The Washington Post interviewed TELG's Scott Oswald about President Trump's intention to revoke the security clearance of former CIA director John Brennan. Scott said such a revocation could be challenged because the president had acknowledged that his motivation for the action was "totally political."
Colorado Public Radio interviewed TELG managing principal Scott Oswald about the implications of the U.S. Supreme Court's ruling in favor of a Colorado bakery owner who cited religious reasons for his refusal to sell a wedding cake to a same-sex couple. Scott said the opinion was so case-specific that it didn't change any laws — but he still feared that over-simplified headlines might embolden bigots.
The media in Washington, DC — and well beyond — paid lots of attention when TELG client Nathan Davidheiser was revealed as the whistleblower who alerted authorities to the use of substandard concrete on the Silver Line, an extension of DC's Metro system that remains under construction. In interviews, including with News4, the local NBC station, TELG principal David Scher said he's pleased that the U.S. Department of Justice has chosen to support Mr. Davidheiser's lawsuit.
Bloomberg Environment interviewed TELG's R. Scott Oswald about possible changes to how whistleblower retaliation complaints are handled by the U.S. Occupational Safety and Health Administration. Scott said that OSHA's priority should be to speed up its investigations — and to make it easier for whistleblowers to move their cases to federal court, if they prefer that route.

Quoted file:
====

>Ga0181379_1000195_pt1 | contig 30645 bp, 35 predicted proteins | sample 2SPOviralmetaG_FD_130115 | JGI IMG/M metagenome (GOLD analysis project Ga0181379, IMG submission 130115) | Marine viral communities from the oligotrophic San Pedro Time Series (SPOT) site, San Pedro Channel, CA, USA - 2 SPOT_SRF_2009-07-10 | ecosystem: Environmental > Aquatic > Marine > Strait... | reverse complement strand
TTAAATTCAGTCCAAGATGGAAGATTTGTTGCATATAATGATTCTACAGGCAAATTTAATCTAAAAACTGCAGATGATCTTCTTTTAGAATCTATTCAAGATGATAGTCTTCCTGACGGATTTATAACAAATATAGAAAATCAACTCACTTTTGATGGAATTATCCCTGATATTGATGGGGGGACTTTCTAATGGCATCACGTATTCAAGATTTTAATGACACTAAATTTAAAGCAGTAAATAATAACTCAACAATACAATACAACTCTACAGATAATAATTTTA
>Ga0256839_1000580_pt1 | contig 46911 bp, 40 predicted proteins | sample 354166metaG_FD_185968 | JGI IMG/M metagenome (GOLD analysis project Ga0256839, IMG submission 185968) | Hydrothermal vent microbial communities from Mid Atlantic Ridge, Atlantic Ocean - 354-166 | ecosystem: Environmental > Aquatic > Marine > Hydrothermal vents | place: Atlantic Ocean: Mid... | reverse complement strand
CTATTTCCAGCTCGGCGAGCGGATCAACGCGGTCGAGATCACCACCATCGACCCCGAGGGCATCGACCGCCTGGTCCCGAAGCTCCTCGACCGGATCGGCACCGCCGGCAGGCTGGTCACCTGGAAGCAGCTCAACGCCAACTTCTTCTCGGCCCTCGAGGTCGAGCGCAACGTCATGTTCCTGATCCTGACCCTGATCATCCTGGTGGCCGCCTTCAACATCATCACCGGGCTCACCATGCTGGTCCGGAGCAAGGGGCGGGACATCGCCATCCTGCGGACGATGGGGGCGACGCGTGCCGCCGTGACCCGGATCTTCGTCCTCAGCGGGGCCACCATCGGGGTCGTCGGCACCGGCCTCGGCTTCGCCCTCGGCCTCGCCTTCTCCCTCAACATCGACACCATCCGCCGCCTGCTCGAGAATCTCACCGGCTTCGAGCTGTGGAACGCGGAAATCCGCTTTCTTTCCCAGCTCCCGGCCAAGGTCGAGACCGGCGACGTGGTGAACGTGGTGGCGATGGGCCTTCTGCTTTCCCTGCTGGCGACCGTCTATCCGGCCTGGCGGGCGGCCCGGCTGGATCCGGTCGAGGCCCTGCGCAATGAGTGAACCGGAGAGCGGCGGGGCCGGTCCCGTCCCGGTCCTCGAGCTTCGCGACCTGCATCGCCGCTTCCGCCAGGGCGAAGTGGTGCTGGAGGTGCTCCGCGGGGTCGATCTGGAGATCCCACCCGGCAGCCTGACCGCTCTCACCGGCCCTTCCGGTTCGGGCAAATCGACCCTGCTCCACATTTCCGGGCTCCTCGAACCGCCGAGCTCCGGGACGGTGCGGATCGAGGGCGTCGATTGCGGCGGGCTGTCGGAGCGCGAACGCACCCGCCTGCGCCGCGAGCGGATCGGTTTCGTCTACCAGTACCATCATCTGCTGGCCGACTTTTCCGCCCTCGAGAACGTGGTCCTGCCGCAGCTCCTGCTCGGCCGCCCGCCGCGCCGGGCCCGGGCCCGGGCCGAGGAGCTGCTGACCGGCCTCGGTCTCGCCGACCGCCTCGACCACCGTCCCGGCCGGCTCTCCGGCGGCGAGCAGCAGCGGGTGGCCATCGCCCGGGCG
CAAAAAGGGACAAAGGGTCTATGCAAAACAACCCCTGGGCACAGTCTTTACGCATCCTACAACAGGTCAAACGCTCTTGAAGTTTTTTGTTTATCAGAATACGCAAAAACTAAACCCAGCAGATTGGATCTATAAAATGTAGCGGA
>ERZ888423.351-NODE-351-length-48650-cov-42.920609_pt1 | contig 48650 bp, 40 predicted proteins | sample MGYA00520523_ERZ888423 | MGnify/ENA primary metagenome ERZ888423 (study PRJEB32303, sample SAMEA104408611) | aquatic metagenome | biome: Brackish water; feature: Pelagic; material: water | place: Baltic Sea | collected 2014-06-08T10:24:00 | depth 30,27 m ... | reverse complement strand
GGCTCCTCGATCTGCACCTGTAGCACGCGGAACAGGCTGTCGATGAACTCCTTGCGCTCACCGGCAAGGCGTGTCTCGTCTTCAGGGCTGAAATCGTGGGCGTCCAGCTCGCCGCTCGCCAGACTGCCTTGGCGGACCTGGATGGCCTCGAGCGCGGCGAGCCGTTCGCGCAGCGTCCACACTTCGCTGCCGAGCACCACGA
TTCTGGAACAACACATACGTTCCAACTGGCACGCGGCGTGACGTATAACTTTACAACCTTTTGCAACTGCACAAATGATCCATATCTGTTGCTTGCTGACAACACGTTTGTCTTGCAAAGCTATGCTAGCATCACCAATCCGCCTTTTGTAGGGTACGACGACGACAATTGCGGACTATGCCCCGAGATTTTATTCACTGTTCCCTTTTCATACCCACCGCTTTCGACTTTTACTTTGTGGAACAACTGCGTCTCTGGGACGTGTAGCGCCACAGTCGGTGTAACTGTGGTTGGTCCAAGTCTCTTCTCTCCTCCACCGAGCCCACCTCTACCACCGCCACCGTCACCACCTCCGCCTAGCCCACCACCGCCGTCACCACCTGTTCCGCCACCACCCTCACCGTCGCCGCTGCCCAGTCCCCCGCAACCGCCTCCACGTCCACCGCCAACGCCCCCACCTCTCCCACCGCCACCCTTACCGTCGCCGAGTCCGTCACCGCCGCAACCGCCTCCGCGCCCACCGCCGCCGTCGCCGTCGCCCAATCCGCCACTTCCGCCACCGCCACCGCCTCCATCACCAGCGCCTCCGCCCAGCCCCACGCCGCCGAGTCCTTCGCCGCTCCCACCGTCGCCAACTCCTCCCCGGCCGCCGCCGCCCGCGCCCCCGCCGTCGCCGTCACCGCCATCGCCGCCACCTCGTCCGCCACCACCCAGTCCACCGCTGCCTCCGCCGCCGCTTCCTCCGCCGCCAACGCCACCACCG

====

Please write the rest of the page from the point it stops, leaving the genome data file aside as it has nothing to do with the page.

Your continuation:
Law360 interviewed TELG principal Nicholas Woodfield about reports that several federal employees were punished after questioning expenditures by Scott Pruitt, administrator of the U.S. Environmental Protection Agency. Nick said that the employees appear to have a strong basis for claiming illegal whistleblower retaliation, based on media coverage.
The Daily Times, a newspaper based in Salisbury, Md., along with other Maryland media, reported on a whistleblower case filed under the federal False Claims Act by TELG client Bryan Arvey, a former ambulance driver for Hart to Heart Transportation Services. Mr. Arvey claims that Hart to Heart and related parties billed Medicare for unnecessary services such as ambulance transportation and use of stretchers.
The Hill newspaper interviewed TELG's Nicholas Woodfield about President Trump's request for the power to fire federal employees "who undermine the public trust or fail the American people." Mr. Woodfield said that such arbitrary firing power could devastate the federal workforce.